Libya suffers Egypt's internet fate

Libyan authorities cut off internet access across the country over the weekend following bloody pro-democracy uprisings that have left some 173 dead, according to figures confirmed by the Australian Government.

Libyan authorities cut off internet access across the country over the weekend following bloody pro-democracy uprisings that have left some 173 dead, according to figures confirmed by the Australian Government.

Traffic lights

(Traffic lights image by Horia Varlan, CC2.0)

Just after Saturday 2am local time in Libya, US-based Arbor Networks security company detected a total cessation of online traffic. Protesters confirmed they could not get online.

News sites and Facebook were the first sites to be blocked by the Libyan Government in a copycat response used by autocracy regimes in Egypt and Bahrain, which cut online access when protests first flared.

Libya's internet and mobile services are essentially state owned and controlled, as Libya Telecom & Technology's chairman is dictator Muammar Gaddafi's eldest son.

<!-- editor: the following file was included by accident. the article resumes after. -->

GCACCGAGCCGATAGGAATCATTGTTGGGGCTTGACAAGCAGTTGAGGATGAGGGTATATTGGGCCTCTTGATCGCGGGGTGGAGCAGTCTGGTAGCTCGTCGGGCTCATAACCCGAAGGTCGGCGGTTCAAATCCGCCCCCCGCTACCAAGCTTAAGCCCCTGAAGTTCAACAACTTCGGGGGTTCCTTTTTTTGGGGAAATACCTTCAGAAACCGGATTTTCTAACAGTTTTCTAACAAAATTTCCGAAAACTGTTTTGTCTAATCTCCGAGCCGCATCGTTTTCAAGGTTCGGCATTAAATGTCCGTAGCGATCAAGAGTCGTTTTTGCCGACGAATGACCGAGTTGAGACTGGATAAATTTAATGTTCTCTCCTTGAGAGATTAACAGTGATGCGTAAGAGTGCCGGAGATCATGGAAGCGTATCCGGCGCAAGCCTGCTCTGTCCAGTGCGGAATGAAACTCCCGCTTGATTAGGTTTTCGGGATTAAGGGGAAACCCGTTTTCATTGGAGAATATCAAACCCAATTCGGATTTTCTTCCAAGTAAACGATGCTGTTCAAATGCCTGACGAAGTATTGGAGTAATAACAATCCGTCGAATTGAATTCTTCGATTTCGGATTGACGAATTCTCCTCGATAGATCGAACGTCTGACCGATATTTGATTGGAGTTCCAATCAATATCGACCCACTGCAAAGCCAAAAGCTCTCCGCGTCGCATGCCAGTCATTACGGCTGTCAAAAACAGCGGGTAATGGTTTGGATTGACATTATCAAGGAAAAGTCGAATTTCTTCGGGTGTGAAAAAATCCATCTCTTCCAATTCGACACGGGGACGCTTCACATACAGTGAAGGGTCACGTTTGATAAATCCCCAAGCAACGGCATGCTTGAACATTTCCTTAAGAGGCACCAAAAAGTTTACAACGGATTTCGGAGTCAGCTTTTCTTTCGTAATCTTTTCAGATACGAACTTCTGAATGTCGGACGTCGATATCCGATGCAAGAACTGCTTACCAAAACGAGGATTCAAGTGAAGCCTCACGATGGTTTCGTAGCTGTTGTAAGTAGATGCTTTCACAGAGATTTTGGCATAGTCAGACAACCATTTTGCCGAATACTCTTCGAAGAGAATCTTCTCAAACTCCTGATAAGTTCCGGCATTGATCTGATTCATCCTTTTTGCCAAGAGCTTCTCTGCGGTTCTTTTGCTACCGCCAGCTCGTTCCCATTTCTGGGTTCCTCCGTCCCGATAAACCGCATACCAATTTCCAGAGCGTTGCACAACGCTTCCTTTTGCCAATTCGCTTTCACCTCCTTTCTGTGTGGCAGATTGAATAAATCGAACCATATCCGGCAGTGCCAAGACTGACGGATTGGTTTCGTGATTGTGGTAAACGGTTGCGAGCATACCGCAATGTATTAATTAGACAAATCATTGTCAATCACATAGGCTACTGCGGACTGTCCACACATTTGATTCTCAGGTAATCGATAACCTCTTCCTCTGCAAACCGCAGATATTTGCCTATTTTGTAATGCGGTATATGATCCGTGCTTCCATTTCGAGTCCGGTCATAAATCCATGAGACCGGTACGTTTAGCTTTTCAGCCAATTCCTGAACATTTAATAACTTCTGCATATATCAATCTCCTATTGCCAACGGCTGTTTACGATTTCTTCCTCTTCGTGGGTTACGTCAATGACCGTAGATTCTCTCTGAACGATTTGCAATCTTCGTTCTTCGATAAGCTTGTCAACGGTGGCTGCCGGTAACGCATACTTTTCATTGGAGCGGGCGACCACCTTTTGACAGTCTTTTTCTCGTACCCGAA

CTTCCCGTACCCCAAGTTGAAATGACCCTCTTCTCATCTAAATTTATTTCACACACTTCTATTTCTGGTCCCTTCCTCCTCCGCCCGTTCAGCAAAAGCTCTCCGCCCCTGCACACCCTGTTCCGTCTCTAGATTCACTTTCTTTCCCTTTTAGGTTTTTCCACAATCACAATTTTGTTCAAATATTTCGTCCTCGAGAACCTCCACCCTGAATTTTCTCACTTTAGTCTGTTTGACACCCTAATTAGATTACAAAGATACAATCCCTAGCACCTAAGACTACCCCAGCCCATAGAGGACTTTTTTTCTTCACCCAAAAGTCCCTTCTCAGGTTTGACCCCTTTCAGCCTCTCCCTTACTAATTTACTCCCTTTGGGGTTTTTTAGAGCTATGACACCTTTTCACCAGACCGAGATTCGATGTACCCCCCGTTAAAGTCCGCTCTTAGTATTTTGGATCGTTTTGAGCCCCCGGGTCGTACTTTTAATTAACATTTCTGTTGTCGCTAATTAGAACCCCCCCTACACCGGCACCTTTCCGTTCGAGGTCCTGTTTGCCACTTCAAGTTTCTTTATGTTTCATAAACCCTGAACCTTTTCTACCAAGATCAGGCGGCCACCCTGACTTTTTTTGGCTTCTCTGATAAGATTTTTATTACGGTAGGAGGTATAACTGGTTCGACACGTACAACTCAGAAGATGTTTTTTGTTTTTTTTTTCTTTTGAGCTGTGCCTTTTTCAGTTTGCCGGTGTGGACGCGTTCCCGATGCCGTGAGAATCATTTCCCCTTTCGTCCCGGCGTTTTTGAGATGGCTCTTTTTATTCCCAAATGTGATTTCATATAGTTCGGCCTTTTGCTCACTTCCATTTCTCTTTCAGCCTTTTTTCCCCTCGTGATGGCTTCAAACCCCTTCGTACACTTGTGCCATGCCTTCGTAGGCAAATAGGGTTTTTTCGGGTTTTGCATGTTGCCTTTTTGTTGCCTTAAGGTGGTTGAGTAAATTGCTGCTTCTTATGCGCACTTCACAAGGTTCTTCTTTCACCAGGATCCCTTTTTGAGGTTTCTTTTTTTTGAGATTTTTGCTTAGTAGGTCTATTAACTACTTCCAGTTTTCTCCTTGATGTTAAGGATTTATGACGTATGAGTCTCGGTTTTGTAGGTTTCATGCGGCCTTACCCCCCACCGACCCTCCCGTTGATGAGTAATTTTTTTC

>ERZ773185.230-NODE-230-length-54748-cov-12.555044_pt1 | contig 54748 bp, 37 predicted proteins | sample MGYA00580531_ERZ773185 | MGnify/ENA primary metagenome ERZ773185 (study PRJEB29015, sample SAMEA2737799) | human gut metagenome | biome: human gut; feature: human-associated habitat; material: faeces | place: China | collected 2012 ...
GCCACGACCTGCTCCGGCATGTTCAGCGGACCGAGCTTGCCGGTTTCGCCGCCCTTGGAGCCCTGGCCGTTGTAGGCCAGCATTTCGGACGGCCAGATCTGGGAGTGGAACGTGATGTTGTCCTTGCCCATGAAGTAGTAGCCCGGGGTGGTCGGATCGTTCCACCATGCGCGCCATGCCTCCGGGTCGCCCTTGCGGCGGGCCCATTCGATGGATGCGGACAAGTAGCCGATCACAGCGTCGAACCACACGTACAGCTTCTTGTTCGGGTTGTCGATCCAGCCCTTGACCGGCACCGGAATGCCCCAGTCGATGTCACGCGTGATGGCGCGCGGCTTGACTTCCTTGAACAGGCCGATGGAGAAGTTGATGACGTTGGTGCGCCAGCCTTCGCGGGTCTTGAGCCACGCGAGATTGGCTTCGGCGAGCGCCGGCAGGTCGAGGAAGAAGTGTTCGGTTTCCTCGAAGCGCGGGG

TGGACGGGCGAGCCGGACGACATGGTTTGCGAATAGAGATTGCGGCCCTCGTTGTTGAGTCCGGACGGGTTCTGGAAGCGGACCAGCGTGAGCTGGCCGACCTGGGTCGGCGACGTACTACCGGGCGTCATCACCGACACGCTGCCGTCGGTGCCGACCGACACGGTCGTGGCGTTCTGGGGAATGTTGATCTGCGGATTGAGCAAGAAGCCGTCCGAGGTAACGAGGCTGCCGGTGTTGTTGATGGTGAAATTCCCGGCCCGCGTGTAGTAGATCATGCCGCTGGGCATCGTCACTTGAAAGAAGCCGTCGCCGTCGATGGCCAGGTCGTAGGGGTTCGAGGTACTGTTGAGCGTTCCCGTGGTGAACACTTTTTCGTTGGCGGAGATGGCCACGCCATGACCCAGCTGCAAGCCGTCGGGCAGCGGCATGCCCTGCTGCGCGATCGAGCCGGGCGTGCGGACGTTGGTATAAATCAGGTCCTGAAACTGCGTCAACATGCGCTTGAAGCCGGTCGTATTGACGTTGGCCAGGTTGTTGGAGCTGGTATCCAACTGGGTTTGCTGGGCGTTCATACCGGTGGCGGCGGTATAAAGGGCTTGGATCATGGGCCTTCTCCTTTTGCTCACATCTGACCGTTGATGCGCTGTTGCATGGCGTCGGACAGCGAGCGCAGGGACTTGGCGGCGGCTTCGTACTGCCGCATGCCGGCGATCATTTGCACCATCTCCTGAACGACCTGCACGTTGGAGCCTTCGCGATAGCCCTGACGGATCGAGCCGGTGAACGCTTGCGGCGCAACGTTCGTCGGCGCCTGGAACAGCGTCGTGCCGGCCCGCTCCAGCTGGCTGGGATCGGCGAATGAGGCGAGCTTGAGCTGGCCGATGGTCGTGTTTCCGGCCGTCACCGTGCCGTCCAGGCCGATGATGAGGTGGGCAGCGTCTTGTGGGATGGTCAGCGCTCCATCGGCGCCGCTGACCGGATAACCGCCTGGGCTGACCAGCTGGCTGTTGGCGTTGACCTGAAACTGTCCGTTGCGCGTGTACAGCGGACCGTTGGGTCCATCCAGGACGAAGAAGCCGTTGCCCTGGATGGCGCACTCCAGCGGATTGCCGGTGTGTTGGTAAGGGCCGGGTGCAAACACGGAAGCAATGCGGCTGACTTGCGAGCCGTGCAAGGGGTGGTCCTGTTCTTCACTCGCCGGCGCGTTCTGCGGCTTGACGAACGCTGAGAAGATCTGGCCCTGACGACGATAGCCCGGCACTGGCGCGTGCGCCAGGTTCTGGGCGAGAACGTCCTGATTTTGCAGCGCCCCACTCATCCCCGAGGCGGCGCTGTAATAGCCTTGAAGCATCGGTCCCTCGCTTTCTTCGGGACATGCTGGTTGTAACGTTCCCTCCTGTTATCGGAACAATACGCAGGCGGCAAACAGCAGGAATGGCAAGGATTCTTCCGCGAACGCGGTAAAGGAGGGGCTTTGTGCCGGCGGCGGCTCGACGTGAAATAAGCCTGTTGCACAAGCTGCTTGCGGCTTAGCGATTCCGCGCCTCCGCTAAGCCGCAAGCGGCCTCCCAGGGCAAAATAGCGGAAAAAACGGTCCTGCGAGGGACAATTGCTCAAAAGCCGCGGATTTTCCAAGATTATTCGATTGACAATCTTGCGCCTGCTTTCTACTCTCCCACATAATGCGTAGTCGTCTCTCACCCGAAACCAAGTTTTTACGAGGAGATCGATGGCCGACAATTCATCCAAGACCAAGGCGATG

Information is tightly controlled in Libya, but protesters have uploaded footage of the revolt to YouTube and social networks Twitter and Facebook. Some of the footage depicts heavy gunfire sounding around the protesters. Other information about the protests has come from opposition activists in exile.

Foreign Affairs Minister Kevin Rudd has said that the violence in Libya was "right out there" by comparison to the protests across Arab states which have already toppled autocrats in Egypt and Tunisia.

"I condemn in the strongest possible terms the use of violence against unarmed protesters," Rudd told ABC Radio National this morning.

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